An abrupt change in the rules for prearranged visas-on-arrival for package tourists has caused consternation among travel experts in Myanmar, who say the decision will have a negative impact on the country’s tourism industry.
In early March the Ministry of Immigration and Population suddenly announced that prearranged visas-on-arrival (VOA) would be limited to package tours with 10 or fewer people, effective immediately.
Previously, there was no limit on group size.
U Maung Maung Than, the ministry’s director general, told The Myanmar Times last week that the change was made to meet standards set by the International Civil Aviation Organisation (ICAO).
“We wanted to adhere to ICAO standards, so we asked travel associations and agents to follow the new limits,” he said.
“Immigration is directly connected to security concerns, and limiting the group size allows us to process the visas without rushing and without causing a mess at the airport.”
On the positive side, U Maung Maung Than said the ministry was planning on introducing an electronic visa application system by the end of the year.
“To introduce the e-visa system, we need to work with many different ministries and departments. We will have meetings with other officials, and then we will invite bids from companies that want to implement the project,” he said.
The ministry’s Department of Immigration and National Registration introduced the VOA system in Myanmar on May 1, 2010, a move that was hailed as a breakthrough for the tourism industry.
For the first time, foreign visitors could apply for a visas-on-arrival when passing through Yangon and Mandalay international airports without having to make any prior arrangements except a return air ticket.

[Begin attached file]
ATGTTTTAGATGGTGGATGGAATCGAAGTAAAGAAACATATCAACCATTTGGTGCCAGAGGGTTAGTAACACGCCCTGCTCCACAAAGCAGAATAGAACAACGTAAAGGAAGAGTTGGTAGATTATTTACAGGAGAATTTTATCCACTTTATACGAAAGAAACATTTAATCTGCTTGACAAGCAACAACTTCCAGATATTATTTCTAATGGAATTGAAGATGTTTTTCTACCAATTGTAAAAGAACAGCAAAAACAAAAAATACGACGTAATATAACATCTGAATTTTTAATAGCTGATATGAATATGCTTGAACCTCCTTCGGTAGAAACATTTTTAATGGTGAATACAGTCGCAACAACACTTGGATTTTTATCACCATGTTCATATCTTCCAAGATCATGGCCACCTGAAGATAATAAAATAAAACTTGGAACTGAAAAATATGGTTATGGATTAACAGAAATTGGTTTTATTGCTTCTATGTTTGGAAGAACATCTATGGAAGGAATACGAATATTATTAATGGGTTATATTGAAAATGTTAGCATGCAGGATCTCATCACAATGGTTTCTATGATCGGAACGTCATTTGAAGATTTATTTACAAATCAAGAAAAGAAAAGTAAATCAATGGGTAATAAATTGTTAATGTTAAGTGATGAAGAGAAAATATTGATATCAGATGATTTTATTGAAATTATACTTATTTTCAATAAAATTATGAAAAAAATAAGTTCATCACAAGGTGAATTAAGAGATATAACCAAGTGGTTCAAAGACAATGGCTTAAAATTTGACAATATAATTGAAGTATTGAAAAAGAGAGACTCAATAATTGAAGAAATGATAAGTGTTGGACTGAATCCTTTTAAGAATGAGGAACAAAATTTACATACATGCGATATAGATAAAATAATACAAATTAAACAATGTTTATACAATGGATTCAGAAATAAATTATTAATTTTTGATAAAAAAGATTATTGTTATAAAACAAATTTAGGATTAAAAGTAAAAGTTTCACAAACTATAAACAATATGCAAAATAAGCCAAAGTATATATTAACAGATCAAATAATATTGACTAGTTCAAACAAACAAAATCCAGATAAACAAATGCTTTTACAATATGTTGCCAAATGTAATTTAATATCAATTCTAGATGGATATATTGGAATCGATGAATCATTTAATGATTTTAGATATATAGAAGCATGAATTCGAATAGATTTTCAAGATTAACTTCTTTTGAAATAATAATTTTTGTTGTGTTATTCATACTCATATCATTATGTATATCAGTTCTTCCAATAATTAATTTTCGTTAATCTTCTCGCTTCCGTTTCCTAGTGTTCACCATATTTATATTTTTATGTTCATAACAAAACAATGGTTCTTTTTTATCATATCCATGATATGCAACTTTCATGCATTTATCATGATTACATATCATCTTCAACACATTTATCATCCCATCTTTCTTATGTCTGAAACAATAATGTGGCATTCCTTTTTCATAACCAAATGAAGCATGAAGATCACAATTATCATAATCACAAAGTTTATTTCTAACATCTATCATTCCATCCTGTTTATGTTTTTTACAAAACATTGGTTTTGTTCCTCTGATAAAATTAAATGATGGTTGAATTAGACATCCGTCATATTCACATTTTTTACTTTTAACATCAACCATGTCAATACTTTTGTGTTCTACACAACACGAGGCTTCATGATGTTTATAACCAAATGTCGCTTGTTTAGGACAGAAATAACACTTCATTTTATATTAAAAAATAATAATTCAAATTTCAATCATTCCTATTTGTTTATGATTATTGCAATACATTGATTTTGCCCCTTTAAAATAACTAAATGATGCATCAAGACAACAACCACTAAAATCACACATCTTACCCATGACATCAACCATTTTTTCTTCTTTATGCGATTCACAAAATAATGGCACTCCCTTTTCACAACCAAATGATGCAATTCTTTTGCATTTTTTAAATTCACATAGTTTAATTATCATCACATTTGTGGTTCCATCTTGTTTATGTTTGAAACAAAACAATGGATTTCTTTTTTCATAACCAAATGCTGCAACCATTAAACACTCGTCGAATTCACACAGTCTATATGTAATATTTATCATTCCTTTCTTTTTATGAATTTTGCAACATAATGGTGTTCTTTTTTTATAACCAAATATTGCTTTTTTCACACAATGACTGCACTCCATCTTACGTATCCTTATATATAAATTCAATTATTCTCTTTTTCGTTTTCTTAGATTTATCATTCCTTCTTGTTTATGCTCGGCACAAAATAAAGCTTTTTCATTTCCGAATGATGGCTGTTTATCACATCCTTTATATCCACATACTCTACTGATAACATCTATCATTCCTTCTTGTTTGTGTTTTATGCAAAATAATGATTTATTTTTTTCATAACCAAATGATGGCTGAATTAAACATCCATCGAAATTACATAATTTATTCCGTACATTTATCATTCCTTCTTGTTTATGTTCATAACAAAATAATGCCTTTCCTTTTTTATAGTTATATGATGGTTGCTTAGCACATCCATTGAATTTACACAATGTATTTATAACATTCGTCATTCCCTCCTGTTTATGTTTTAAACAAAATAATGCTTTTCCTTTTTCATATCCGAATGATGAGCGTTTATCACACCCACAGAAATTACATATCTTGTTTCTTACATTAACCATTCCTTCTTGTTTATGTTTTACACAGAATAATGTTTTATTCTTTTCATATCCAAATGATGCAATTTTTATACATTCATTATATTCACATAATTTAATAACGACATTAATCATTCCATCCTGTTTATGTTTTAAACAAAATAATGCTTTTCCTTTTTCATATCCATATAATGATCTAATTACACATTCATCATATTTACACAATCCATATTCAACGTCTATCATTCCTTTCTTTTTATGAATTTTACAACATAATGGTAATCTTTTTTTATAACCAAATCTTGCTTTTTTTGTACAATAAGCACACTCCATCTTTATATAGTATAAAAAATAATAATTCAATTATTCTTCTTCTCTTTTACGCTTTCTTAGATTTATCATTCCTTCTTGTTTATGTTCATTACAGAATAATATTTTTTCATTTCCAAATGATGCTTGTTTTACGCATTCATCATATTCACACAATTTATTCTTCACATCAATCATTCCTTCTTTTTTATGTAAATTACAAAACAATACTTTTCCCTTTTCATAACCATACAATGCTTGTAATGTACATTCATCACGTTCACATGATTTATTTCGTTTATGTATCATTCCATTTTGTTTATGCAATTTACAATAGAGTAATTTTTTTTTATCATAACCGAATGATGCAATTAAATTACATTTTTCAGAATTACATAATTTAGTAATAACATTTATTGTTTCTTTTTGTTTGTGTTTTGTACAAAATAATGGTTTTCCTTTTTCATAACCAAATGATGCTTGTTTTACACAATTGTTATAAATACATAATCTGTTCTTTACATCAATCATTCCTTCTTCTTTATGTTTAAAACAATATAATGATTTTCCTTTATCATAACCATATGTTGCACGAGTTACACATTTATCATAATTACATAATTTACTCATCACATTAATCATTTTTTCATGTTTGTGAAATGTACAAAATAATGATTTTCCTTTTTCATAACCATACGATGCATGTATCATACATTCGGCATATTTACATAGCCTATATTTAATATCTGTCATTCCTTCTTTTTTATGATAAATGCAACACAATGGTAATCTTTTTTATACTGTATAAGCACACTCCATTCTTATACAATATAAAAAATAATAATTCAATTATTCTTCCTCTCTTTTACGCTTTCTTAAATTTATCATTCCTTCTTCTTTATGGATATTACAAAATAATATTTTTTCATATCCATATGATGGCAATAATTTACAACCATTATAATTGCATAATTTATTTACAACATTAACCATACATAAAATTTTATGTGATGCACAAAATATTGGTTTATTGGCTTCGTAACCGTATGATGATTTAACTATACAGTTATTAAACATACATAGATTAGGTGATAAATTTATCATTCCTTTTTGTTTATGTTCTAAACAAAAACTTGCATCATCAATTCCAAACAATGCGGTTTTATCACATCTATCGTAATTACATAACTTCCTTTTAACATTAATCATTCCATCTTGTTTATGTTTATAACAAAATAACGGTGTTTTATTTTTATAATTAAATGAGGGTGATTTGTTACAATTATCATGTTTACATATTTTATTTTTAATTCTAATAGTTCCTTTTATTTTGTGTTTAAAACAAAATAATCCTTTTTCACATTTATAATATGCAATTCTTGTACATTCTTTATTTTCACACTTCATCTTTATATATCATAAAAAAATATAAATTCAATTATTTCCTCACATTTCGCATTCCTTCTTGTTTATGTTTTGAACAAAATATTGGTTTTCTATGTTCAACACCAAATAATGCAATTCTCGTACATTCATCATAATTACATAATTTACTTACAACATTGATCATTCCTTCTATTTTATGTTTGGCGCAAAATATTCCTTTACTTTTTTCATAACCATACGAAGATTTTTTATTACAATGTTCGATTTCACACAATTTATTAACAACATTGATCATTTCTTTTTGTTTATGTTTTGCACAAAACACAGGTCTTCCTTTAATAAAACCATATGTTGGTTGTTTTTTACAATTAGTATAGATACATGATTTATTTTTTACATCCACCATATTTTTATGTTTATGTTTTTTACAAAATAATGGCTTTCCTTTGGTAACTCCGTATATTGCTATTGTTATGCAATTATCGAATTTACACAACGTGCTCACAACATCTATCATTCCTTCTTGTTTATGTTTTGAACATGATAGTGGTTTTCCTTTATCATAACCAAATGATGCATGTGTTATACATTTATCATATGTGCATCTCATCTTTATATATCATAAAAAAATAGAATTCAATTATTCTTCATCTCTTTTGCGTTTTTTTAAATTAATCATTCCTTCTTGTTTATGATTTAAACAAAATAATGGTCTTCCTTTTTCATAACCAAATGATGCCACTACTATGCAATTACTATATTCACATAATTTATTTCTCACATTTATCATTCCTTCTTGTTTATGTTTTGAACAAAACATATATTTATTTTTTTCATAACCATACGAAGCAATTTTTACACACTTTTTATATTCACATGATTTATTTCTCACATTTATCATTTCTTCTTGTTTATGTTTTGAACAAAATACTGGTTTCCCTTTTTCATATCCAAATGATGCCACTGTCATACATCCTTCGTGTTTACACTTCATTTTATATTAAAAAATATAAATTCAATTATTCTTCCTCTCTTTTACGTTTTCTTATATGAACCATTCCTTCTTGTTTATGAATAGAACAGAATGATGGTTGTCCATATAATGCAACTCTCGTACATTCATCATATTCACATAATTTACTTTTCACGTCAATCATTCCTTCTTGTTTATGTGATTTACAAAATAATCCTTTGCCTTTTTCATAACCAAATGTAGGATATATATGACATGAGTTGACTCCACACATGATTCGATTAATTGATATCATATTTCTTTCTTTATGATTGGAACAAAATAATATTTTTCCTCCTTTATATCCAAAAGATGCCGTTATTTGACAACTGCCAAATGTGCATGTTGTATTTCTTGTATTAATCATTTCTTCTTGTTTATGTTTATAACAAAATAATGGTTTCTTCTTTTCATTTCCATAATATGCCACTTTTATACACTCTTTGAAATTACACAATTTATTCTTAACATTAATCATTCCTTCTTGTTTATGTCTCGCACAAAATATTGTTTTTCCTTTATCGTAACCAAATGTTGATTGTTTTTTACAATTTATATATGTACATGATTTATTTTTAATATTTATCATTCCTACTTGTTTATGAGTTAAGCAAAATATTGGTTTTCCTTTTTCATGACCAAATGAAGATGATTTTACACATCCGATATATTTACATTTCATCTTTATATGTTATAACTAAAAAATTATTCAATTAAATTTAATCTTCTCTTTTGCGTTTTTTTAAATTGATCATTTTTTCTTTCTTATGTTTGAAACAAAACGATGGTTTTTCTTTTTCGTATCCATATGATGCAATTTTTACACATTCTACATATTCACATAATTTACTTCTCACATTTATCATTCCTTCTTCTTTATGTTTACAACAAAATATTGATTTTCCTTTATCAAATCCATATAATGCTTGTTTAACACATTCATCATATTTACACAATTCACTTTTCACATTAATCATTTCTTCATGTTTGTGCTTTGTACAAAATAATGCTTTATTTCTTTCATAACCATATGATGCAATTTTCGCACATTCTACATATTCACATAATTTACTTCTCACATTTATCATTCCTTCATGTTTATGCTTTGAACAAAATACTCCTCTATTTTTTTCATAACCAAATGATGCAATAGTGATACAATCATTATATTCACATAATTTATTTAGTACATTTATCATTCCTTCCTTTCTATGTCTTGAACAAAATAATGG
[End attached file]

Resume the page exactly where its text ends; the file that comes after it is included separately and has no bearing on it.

But the program was suspended on September 1, just two months before Myanmar held its first general election in decades.
The VOA system was reintroduced on June 1, 2012, but only for business travellers, conference and workshop attendees, and transit visitors. Prearranged tourist visas were also allowed for package tours, with no limit on the number of people in each group.
U Phyoe Wai Yar Zar, the chairman of Myanmar Tourism Marketing (MTM), said representatives from private tourism associations, the Ministry of Hotels and Tourism, and the Ministry of Immigration held a meeting last week at Panda Hotel to discuss ways to avoid limiting the size of groups eligible for prearranged VOA.
“The Ministry of Immigration said immigration played a big role in the country’s security. It seems that for now there won’t be any changes in their decision to limit group sizes,” he said.
However, he applauded the plan to implement an e-visa program, which he said was essential to realising the government’s aim to attract 3 million tourists in 2014.
“It makes sense to stop the prearranged VOA program if e-visas are available to all potential visitors to Myanmar. But we are not ready to start due to the lack of banking infrastructure,” U Phyoe Wai Yar Zar said.
Experts in the tourism industry said the rule change limiting group sizes for prearranged VOA would negatively impact Myanmar’s image as a tourist destination.
Edwin Briels, the general manager of Khiri Travel Yangon, said Myanmar’s visa policies have resulted in his company receiving cancellations from clients from Argentina, Dubai, New Zealand, the Netherlands and Ireland, including some who were already on their way to Southeast Asia.
“They all cancelled their tours to Myanmar because they didn't have time to apply for a visa at a Myanmar embassy, or they were not able to send their passport overseas for a long time to apply for a visa,” Mr Briels said.
“Some clients from the US who tried to apply at the Myanmar embassy in Singapore were refused because the embassy there only accepts applications from people who live in Singapore,” he said.
“Besides that, we have had a few overseas tour operators who have taken Myanmar out of their brochures because they say it is simply too complicated to deal with.”
Daw Phyu Phyu Mar, the managing director of Seven Star Travel and Tour, agreed that the sudden limitation on VOA group sizes was a step backward for the tourism industry.
“We are just starting to experience a golden era for Myanmar tourism, and we have earned a good image around the world. But this sudden announcement has damaged the reputation and image of the country,” she said.
“Luckily we are entering the low season, but for the long term it’s impossible to imagine growth in the industry without a good VOA system, unless we quickly introduce an e-visa system. I don’t think the ministry’s reasons for limiting group sizes for prearranged VOA are good enough.”